Sunday, May 28, 2006

Deep Roots

I’m a wanderer. Of course, I’ve been living as an expatriate -- straddling Dutch culture and American culture -- for the last three-and-a-half years. But even before that, I never had the chance to develop deep roots in any particular geographic location. Three years in Amsterdam preceded by seven years in Bowling Green (Ohio), preceded by eight years in Shelby (Ohio), preceded by eight years in Lancaster (Wisconsin), preceded by shorter stints in Minnesota, North Dakota, Iowa, and Colorado... Relatively speaking, my whole life has been somewhat nomadic.

My parents, before me, were also wanderers -- which naturally explains my childhood wandering. And their parents, before them, were the sons and daughters of immigrants from northern Europe. For generations, my family has learned to survive and thrive with a shallow (easily transferable) root system.

And I don’t necessarily consider this to be a bad thing. In an increasingly global society, travelers have distinct advantages. Furthermore, as a disciple of Christ, there’s a role for people who are willing to wander, like the Son of Man, with “no place to lay his head.”

But there’s definitely something appealing about deep roots, as well. Marci’s family, for instance, has maintained a homestead in the fertile farmlands Richland County, Ohio, since the turn of the 19th Century. Marci’s distant relatives are listed in local history books that call back to the time “when the land was wild, and the men were even wilder” and the region “was infested by Indians, wolves, and deer in abundance” (the quotes are pulled from a family copy of “The History of Richland County, Ohio: 1807 – 1880” authored by A.A. Graham in the year 1880). The family is currently in the process of some pretty drastic renovation of the old farmhouse, to ensure its establishment well into the 21st Century. But the work is motivated by a sense of history and heritage -- a realization that our children represent the eighth generation to stake their claim on that soil.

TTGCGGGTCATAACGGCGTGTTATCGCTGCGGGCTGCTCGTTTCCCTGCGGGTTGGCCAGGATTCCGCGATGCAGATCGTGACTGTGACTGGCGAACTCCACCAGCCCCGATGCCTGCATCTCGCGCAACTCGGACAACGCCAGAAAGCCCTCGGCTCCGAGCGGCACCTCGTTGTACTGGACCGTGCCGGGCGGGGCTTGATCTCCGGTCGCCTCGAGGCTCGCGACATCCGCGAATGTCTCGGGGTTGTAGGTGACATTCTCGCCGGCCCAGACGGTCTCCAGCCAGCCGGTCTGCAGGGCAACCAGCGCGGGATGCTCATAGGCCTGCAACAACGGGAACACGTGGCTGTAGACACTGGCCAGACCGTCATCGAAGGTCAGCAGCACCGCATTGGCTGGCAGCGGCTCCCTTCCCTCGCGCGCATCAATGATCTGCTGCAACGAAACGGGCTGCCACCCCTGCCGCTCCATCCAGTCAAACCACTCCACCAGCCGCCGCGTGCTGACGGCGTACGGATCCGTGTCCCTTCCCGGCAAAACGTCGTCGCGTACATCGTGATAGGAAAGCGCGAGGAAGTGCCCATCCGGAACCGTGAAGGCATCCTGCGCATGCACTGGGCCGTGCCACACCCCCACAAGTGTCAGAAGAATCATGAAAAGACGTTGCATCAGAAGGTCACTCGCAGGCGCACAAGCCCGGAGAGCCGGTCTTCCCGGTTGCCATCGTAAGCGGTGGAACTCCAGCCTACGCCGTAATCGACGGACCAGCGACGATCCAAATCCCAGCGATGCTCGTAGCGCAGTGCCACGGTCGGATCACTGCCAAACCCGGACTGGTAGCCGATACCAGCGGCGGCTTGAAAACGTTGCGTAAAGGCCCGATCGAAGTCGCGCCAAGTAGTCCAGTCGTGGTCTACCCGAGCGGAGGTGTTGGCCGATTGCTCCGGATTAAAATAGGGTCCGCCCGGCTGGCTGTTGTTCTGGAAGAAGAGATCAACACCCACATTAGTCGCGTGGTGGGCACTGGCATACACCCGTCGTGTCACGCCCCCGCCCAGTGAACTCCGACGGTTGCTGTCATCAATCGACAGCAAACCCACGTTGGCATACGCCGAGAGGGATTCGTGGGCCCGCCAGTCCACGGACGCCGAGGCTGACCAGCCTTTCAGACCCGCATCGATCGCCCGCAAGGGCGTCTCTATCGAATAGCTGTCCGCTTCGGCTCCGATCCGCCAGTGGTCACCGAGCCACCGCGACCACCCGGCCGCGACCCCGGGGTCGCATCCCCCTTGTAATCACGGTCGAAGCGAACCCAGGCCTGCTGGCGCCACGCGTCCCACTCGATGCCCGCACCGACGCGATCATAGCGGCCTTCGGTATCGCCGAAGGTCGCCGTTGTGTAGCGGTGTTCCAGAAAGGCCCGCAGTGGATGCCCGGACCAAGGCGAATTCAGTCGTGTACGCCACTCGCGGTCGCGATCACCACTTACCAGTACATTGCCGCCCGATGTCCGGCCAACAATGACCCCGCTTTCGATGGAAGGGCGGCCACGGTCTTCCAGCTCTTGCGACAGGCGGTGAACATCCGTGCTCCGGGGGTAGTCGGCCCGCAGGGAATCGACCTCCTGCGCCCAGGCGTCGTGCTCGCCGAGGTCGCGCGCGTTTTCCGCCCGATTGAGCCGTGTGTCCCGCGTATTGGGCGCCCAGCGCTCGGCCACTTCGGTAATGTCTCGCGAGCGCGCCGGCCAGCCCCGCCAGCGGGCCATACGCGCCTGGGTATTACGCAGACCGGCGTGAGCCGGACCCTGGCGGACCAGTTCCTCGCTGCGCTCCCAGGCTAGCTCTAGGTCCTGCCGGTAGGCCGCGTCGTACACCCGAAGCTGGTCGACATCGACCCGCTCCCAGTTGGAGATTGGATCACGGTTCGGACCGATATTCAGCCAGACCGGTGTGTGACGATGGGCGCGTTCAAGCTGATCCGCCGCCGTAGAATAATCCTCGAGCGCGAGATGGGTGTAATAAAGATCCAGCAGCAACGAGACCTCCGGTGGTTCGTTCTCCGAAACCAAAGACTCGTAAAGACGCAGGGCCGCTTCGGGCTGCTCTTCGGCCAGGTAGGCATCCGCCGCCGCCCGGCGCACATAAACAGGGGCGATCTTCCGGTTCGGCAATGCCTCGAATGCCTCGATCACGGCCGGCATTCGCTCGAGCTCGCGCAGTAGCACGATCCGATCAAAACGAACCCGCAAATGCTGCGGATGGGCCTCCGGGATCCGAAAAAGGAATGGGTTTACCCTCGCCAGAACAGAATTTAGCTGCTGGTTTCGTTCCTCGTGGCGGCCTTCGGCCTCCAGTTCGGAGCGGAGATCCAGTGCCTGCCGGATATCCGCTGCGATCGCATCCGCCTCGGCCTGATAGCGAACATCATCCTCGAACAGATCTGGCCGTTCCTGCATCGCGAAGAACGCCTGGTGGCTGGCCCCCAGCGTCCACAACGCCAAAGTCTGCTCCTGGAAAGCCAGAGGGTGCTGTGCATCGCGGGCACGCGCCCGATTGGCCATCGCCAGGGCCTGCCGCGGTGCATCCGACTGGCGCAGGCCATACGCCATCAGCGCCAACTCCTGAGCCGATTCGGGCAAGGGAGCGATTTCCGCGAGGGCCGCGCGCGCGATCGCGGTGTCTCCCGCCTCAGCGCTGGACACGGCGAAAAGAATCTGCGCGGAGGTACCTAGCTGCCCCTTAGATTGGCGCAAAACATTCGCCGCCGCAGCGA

Eight generations.

That’s amazing to me! It’s such a different sense of establishment from my life that counts eight years as its longest stretch of semi-permanence in any particular locale. Such familiarity and connection to a place are understandably powerful and special.

I used to feel cynical and arrogant towards “local yokels” who were emotionally tied down to one place -- such that they had never even ventured to travel beyond the borders of Ohio. However, I’m starting to understand a bit more completely, and as I understand I feel less critical. I see my mother-in-law laboring to restore her childhood home, and I hear my wife recall stories from her time on “Grandpa and Grandma’s farm,” and I see my son pumping water from the old pump to help water the garden... and it all makes sense to be in a new way. Deep roots can be stabilizing. Deep roots can be comforting. Deep roots can be empowering.


At 2:08 PM, Blogger Marco said...

By now, you must understand my love for Monnickendam! Haha! Anyway, I hope you're not developing a lot of sentiments that will make you homesick as soon as you're "back" in Amsterdam...

At 10:16 PM, Blogger Todd said...

cool post Eric.


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